Refugees and Emigration
America and the Holocaust
In 1937, Kurt Klein emigrated to the United States from Germany to escape the growing discrimination against Jews that had become a terrible fact of life following Hitler's rise to power. Klein worked hard to establish himself so that he could obtain safe passage for his parents out of Germany. But, like other American Jews, he struggled with State Department red tape and indifference as he sought to rescue his family. Americans were becoming aware of the stories coming out of Europe about a campaign to force Jews out of Germany and about the horros of Kristallnacht in 1938. But american society had political, economic, and social problems of its own, including serious unemployment brought on by the Depression and long-standing -- and rising -- antisemitism. Over 100 antisemitic organizations blanketed the U.S. with propaganda, businesses refused to hire Jews, and certain hotels and clubs proudly proclaimed themeselves "Restricted." Even the government was not immune to antisemitic sentiments. America and the Holocaust paints a troubling picture of the U.S. during a period beset by antisemitism. It reveals a government that not only delayed action but also suppressed information and blocked efforts that could have resulted in the rescue of hundreds of thousands of people, including the family of Kurt Klein. VHS and DVD. 90 minutes. WGBH production.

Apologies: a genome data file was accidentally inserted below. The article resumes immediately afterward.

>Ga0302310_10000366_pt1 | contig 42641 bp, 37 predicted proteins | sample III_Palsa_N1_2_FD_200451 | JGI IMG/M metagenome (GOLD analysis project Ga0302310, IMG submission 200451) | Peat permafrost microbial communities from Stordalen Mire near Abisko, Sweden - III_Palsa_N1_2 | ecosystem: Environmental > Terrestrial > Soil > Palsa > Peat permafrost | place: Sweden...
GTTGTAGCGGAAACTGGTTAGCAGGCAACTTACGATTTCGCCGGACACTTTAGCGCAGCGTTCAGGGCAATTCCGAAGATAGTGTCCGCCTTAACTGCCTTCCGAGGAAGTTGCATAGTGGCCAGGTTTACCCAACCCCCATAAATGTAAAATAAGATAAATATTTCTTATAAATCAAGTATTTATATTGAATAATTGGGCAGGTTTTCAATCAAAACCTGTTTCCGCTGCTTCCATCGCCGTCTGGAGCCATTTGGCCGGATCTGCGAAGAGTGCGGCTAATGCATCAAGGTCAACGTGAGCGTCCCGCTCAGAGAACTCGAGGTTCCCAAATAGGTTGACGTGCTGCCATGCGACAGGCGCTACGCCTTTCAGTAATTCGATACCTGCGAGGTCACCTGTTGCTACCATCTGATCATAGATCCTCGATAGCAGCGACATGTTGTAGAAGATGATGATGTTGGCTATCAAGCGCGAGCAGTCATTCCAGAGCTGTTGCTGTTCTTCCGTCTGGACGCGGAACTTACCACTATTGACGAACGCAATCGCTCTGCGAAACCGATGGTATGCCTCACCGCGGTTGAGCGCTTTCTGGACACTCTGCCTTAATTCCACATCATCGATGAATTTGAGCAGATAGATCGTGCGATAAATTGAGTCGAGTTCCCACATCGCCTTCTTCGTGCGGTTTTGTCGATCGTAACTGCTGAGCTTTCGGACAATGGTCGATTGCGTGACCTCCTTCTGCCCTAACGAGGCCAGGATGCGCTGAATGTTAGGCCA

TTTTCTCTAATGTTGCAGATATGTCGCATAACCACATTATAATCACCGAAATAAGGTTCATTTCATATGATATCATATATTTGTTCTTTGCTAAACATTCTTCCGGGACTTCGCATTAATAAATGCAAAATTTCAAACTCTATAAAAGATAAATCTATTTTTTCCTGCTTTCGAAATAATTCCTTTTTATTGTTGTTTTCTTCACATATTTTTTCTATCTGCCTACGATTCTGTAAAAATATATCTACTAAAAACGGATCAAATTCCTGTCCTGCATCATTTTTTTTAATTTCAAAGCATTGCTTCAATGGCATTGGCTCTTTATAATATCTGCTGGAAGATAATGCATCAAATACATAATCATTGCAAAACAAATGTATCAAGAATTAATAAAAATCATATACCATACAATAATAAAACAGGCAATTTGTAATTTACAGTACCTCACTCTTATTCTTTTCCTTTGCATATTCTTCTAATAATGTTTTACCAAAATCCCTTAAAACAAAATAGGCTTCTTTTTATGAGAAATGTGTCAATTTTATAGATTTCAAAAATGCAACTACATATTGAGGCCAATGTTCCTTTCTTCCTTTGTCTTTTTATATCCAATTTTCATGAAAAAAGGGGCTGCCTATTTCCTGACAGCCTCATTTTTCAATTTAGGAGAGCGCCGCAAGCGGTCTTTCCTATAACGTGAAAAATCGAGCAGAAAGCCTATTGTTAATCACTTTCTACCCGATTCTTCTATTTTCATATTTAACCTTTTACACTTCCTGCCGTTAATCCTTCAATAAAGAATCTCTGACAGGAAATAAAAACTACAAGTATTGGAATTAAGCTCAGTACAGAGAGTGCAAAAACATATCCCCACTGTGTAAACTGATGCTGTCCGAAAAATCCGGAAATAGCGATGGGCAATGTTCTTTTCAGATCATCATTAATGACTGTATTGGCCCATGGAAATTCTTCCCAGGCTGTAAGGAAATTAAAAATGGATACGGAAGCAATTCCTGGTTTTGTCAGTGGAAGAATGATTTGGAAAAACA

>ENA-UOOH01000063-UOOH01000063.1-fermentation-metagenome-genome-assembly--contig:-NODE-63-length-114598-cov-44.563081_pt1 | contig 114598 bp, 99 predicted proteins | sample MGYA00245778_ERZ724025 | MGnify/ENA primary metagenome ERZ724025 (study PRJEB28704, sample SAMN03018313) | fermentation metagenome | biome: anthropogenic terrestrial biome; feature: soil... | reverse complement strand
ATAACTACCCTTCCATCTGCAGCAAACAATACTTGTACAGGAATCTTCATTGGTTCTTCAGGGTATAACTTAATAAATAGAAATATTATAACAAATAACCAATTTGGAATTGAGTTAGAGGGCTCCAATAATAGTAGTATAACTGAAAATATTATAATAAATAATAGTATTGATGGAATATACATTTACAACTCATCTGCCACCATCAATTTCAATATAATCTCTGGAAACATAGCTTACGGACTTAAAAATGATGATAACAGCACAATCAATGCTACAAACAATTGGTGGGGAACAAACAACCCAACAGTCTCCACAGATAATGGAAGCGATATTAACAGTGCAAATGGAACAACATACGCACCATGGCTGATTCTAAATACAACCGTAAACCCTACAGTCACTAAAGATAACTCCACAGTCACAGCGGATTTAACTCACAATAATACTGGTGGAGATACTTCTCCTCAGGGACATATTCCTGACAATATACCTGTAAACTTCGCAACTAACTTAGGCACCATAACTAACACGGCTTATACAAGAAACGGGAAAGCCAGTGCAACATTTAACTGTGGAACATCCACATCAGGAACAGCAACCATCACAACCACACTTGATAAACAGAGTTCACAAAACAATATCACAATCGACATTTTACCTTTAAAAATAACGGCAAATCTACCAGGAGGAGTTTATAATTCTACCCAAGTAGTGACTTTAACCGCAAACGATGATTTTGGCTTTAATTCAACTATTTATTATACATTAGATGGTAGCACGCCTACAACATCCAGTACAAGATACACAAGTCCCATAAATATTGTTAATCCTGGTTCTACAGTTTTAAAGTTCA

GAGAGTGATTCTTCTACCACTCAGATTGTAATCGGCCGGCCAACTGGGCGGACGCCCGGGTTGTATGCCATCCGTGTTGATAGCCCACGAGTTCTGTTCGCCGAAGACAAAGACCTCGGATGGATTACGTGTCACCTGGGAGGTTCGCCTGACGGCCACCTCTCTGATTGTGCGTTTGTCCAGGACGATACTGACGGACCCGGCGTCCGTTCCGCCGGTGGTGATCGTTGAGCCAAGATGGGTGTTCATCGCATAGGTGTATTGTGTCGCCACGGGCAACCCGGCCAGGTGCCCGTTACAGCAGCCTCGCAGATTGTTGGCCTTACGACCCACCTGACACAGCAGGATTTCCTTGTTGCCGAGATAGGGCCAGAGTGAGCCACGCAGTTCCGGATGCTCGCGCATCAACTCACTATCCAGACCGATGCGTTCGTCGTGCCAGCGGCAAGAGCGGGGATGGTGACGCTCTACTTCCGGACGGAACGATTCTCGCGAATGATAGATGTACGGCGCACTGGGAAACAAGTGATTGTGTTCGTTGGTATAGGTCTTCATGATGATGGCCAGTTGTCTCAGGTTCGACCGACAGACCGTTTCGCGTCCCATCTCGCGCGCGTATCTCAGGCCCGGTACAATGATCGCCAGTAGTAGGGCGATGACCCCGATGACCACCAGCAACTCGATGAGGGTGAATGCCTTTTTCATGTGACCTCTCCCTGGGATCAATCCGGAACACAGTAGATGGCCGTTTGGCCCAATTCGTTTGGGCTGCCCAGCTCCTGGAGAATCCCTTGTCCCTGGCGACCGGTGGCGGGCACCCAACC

The Boat Is Full
This Swiss film is the haunting story of a group of Jewish refugees who escape from Nazi Germany and seek asylum in Switzerland. Soon the village in which they are hiding becomes aware of their true identity and their depoortation seems imminent. They are forced back to the German border - not by the Nazis, but by ordinary Swiss civilians who are indifferent to the plight of refugees. Switzerland's immigration policies were so stringent that by 1942 the country was declared "a full lifeboat." The struggle of those who sought freedom is explored in depth and with comapssion. (JHS/MS+). Color. (104 min)
The Film tells the story of Jewish immigration to Palestine under the difficult conditions that prevailed during the British Mandate. The film illustrates how immigrants were forced to hide in countries such as France, Italy and Cyprus while awaiting a ship that would transport them to freedom. Authentic archive footage (JS/MS+). Color & B/W. (48 min)
The Double Crossing: The Story Of The St. Louis